But that assumption was metaphorically crushed in the gravity of a "monster" black hole that a group of Chinese-led international scientists discovered inside our own solar system. The hole has a mass 70 times greater than the sun, researchers said in their study published in the journal Nature - much larger than what astronomers previously thought could exist.
"No one has ever seen a 70-solar-mass stellar black hole anywhere," Joel Bregman, one of the study authors and a professor of astronomy at the University of Michigan, said in an interview. "This is the first."
Black holes form when a star runs out of fuel and collapses on itself, creating a strong gravitational pull that prevents anything - even light - from escaping. In the process, those stars lose much of their mass, producing black holes that reflect their diminished size.
The newly discovered black hole, named LB-1 by the team of researchers who published the study, is located 15,000 light-years from earth, according to a news release. And it is huge.
"Black holes of such mass should not even exist in our Galaxy, according to most of the current models of stellar evolution," Liu Jifeng, a professor at the National Astronomical Observatory of China, said in a news release from the Chinese Academy of Sciences. "Now theorists will have to take up the challenge of explaining its formation."
Previously, a two dozen black holes have been discovered and studied in our solar system using X-ray technology that detects a bright light emitted when a black hole eats a neighboring star. While successful, this process limited scientists' ability to find more black holes because the vast majority of them in our galaxy are not actively consuming other stars.
LB-1 was discovered by China's Large Sky Area Multi-Object Fiber Spectroscopic Telescope (LAMOST), which has provided scientists with a new way to find the estimated 100 million black holes in the Milky Way. LAMOST enables researchers to detect black holes by first tracking stars that are orbiting something invisible to more than the naked eye, like a black hole.
When LAMOST identified a star orbiting LB-1, the team next used the world's largest telescopes - from the United States and Spain - to take a closer look at the system. The results, according to the news release, were "nothing short of fantastic."
There are two kinds of black holes. Stellar black holes, like LB-1, are made from the evolution and death of stars, which rarely exceed 150 times the mass of the sun when they are born, Bregman said. There are also supermassive black holes, which almost always live in the center of galaxies and range from a million to a few billion times the mass of the sun.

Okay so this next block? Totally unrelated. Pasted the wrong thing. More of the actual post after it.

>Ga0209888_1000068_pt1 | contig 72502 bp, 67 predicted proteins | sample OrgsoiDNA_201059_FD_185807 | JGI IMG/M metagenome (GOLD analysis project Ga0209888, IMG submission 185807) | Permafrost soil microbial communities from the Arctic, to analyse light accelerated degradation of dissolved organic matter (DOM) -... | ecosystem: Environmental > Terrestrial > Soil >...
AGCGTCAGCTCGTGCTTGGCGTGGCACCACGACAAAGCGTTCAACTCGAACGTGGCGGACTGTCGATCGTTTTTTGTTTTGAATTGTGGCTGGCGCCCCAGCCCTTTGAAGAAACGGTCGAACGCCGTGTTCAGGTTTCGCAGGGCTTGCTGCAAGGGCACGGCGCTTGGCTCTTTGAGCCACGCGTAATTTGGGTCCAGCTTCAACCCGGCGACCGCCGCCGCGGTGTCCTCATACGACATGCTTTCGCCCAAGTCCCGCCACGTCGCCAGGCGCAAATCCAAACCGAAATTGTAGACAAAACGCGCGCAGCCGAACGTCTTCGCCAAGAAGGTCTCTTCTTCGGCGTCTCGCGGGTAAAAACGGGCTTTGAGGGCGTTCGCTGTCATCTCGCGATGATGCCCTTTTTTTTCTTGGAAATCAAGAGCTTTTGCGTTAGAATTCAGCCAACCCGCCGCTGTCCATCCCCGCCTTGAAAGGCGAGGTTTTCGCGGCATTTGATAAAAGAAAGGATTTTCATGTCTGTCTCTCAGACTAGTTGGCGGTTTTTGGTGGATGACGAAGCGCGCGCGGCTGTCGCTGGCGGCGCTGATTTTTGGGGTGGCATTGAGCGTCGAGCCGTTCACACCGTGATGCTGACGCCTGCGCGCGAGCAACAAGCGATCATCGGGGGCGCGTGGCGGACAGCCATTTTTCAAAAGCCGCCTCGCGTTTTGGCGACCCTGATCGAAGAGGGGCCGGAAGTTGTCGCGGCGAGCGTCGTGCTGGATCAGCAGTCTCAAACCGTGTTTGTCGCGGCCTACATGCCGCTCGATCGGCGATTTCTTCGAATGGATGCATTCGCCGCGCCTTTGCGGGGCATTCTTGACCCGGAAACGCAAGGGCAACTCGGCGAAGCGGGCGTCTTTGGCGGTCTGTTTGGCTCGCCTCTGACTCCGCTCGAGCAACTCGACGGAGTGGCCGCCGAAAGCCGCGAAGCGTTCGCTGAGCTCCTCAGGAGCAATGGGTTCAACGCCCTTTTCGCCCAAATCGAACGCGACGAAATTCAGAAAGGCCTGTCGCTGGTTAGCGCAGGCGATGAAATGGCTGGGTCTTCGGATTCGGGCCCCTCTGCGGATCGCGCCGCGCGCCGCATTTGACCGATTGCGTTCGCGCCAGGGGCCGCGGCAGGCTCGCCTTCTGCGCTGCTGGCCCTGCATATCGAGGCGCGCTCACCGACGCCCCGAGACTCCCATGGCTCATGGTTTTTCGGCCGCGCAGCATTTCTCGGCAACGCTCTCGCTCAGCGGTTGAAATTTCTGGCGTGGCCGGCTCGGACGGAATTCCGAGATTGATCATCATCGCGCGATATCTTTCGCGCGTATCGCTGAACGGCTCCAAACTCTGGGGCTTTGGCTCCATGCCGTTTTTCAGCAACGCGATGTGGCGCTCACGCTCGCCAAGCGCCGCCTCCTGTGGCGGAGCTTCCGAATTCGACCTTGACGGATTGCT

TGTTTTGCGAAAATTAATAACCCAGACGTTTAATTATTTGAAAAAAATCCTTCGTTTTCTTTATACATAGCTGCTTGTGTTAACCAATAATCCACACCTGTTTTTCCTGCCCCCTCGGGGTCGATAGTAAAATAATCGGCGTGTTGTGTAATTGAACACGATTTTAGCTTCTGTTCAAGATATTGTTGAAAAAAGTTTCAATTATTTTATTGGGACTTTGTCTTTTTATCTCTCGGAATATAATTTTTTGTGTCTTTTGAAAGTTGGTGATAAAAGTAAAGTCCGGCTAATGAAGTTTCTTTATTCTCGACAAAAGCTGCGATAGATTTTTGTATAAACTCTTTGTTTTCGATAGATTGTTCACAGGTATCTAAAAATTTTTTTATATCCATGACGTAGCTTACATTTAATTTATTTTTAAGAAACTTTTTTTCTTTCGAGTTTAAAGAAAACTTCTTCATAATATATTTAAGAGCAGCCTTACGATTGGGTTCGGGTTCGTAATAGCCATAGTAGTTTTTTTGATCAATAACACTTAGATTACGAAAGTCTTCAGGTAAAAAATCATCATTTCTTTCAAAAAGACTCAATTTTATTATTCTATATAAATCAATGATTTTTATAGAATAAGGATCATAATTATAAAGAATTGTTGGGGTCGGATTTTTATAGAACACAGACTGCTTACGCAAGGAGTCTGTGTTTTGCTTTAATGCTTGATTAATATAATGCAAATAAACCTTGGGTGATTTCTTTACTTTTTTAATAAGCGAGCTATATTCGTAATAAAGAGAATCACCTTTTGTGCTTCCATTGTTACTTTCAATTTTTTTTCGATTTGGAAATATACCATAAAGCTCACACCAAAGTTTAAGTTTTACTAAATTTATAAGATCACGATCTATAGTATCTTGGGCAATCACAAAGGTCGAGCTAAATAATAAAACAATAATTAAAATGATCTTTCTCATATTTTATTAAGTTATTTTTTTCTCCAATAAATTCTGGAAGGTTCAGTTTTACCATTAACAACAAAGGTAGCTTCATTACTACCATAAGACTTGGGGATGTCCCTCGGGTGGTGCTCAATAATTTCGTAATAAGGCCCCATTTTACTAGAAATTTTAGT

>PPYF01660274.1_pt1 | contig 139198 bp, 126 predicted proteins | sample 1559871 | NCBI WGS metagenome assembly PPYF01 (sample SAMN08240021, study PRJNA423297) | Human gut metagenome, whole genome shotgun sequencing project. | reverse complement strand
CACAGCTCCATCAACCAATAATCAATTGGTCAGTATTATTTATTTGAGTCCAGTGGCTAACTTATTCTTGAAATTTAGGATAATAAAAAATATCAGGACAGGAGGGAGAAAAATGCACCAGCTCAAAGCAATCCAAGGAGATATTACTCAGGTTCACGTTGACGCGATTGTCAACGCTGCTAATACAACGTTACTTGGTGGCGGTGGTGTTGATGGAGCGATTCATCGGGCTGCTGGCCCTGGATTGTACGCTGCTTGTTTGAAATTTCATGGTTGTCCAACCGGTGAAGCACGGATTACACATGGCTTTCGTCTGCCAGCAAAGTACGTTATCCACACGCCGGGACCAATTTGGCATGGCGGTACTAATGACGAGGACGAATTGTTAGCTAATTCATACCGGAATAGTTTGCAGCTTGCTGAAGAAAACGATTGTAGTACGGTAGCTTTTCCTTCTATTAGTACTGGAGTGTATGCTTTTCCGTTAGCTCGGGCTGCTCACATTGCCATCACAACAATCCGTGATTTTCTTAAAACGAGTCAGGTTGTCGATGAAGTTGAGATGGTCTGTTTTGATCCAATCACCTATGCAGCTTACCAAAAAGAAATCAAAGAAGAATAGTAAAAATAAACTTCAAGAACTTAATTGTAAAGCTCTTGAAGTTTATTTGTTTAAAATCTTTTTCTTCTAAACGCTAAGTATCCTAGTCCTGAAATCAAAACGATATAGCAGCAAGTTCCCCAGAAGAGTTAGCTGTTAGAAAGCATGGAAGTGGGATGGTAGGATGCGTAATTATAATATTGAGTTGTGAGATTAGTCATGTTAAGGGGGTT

Our own galaxy, the Milky Way, has a supermassive black hole in the center that has a mass of approximately 4 million suns. How supermassives form is unclear, Bregman said, but it's possible they are created when stellar black holes merge.
"Black holes are basically the most mysterious objects in the cosmos," Shep Doeleman, the director of the global Event Horizon Telescope array, has previously told The Post. Even Albert Einstein almost didn't believe they were real, he said, even though it was his theory of general relativity that helped predict them more than 100 years ago.
Black holes are "the most exotic animals in the cosmological zoo," Doeleman said; scientists can learn a great deal about the universe by studying what they eat and how they behave.
Bregman said scientists are always trying to learn more about the birth and death of stars, and the discovery of one as large as LB-1 could inform that process.
"Is this object extremely unusual? Or is it more common than we thought?" Bregman said. "If we look at 20 [black holes] and find two of three of these things, that would be truly amazing. It would change ideas of how massive stars evolve and die."
The study suggests some potential explanations, including the "exciting possibility" that LB-1 might actually consist of two black holes orbiting each other, though Bregman said that would be rare. The study also points to a phenomenon known as fallback supernova, which means that during the supernova stage of a star's evolution - when it explodes - it only loses a fraction of its mass and the rest falls back into the black hole, increasing its size.
Another option, one Bregman thinks is most likely, is that a very large star did not shed its normal amount of matter as it evolved and before it became a black hole.
"This has big implications for the evolution, the final days, of massive stars," Bregman said.
Published : November 30, 2019
By : The Washington Post · Katie Mettler ·